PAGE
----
Expansion of Adoption Tax Credit for 2010

October 12, 2010

Since it was enacted on March 23, 2010, the Patient Protection and Affordable Care Act (the “Act”) has been quite the topic of conversation. While many of the Act’s tax provisions focus on providing various health care related tax incentives, it also raised the maximum amount of the adoption credit to $13,170 per child for 2010. The maximum for 2009, was $12,150. The Act also made the adoption credit refundable, which means that qualifying taxpayers will receive the credit even if they do not owe any tax for that year.

The adoption credit is generally available to cover various expenses incurred as a result of the legal adoption of a child under the age of eighteen. Qualified expenses include fees, court costs and attorney fees directly related to legally adopting the child. Traveling expenses, including meals and lodging while away from home in connection with the adoption, are also included in the credit. The credit is not available to taxpayers who are adopting a spouse’s child or to the extent that they are reimbursed under an employer or government program. For example, if a taxpayer incurs $11,000 in qualified expenses and $6,000 of those expenses are reimbursed to the taxpayer, only $5,000  of the expenses may be covered by the credit. However, certain expenses incurred by an employer for certain qualified adoption expenses may be excluded from the employee’s gross income under Section 137 of the Internal Revenue Code.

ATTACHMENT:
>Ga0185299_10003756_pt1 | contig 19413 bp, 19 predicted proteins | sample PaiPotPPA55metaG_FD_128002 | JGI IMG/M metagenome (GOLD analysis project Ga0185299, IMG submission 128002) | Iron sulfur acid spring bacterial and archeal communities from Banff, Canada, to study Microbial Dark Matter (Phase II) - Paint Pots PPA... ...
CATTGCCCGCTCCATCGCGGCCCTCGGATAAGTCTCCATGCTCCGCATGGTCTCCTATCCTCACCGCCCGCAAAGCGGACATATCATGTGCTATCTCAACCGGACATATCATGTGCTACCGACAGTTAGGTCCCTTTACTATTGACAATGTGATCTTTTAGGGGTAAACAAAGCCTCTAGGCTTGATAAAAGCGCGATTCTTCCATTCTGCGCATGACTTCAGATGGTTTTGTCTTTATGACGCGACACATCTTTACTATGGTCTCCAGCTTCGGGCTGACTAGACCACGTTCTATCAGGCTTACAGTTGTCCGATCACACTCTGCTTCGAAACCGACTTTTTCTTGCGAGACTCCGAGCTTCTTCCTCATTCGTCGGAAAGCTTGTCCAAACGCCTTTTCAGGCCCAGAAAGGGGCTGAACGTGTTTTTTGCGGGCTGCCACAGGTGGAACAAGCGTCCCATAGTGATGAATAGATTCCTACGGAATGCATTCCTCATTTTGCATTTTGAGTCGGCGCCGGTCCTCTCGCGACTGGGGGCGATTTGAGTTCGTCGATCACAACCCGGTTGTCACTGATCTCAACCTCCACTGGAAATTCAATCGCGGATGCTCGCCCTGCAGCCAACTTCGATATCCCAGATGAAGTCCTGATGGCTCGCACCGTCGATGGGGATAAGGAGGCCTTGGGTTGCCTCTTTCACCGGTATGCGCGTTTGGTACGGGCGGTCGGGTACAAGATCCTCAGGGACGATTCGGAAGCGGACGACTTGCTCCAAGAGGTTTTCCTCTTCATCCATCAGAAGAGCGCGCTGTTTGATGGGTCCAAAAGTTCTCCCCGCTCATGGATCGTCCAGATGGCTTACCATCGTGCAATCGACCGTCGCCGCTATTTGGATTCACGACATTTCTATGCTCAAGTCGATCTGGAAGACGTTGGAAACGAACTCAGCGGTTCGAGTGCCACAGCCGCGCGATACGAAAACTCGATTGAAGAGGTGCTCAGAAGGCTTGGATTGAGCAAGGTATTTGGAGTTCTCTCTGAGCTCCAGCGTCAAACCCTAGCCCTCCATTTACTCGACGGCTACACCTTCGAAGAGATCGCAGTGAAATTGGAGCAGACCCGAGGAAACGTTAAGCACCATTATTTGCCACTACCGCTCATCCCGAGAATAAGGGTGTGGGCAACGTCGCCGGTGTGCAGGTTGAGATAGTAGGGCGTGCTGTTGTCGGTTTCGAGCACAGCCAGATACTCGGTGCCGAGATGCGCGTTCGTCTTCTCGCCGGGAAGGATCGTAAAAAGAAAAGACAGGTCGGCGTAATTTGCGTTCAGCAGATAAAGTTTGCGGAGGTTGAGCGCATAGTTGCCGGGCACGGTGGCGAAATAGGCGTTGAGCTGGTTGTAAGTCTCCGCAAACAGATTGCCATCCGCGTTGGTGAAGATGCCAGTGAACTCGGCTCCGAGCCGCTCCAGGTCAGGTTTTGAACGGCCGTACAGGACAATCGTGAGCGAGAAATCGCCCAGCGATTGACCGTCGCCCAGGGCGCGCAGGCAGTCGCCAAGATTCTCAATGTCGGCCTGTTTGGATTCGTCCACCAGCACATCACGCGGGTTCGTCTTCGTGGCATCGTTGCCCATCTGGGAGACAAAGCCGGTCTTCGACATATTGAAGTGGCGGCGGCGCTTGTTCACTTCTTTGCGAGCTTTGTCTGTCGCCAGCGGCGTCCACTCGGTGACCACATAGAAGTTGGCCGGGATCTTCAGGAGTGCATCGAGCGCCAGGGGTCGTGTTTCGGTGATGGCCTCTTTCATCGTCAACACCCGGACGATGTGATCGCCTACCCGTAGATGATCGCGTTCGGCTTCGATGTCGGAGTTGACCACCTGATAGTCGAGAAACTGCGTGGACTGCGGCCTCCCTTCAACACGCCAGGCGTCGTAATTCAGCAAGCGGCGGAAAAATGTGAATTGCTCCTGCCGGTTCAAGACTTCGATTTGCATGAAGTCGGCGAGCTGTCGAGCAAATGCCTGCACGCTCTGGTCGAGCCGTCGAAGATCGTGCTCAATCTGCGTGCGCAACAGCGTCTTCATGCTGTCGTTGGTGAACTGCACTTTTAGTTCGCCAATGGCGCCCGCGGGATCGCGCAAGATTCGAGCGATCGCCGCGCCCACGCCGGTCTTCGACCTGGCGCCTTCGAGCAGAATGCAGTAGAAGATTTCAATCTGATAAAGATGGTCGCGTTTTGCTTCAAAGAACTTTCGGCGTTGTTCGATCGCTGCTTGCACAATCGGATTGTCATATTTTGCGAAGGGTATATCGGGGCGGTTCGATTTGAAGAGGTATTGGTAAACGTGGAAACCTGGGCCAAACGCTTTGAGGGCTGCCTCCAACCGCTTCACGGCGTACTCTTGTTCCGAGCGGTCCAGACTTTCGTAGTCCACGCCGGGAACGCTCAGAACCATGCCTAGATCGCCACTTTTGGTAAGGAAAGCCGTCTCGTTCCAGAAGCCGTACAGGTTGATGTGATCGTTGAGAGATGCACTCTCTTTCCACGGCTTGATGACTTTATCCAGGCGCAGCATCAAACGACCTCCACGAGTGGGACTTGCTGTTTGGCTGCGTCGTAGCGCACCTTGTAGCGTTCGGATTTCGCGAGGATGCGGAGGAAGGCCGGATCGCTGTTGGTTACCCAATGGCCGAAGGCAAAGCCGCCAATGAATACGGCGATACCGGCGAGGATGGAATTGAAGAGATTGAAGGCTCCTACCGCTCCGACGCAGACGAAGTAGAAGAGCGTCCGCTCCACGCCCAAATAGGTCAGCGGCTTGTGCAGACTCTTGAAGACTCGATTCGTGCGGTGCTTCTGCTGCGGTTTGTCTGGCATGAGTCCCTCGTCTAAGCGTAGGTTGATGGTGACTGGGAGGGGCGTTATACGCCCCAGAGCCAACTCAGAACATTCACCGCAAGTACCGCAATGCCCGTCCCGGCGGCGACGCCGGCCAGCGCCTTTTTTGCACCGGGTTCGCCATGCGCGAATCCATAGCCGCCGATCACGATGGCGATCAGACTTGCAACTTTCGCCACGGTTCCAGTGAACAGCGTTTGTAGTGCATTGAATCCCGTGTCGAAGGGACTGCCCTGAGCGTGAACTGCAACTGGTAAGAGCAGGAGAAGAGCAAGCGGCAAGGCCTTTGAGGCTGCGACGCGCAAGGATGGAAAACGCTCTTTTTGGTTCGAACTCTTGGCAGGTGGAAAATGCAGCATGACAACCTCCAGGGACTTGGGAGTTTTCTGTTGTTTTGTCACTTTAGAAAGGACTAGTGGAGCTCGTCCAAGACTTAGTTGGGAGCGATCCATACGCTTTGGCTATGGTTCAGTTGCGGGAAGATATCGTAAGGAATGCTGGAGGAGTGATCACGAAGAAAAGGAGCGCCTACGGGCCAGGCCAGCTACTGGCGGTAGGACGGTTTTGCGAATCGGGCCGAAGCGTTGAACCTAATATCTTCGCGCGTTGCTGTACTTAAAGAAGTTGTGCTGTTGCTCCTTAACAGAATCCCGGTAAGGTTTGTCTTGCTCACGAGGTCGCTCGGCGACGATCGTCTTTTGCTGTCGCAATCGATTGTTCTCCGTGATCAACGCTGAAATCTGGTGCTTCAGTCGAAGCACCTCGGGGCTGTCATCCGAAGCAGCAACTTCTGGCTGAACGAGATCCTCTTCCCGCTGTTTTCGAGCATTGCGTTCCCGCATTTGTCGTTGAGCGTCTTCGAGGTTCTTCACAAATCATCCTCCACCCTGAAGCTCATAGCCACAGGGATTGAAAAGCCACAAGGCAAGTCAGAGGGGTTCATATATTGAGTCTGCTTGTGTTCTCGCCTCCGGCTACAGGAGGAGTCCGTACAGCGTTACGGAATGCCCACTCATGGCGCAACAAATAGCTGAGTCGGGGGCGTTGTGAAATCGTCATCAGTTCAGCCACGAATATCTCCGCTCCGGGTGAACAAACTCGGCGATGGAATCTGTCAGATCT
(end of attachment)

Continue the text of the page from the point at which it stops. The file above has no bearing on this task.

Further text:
There is a phase out of the credit based on the taxpayer’s adjusted gross income. For example, in 2010, the phase out begins at $182,520 and increases as the adjusted gross income approaches $222,520, at which point the credit is no longer available.

One downside of the credit is that it is not possible to file your tax return electronically. This is because every expense claimed under the credit must be substantiated with adequate documentation.. In addition to the tax return, the taxpayer claiming the adoption credit must also file an IRS Form 8839.

For more information on the tax provisions of the Affordable Care Act, please see the IRS website.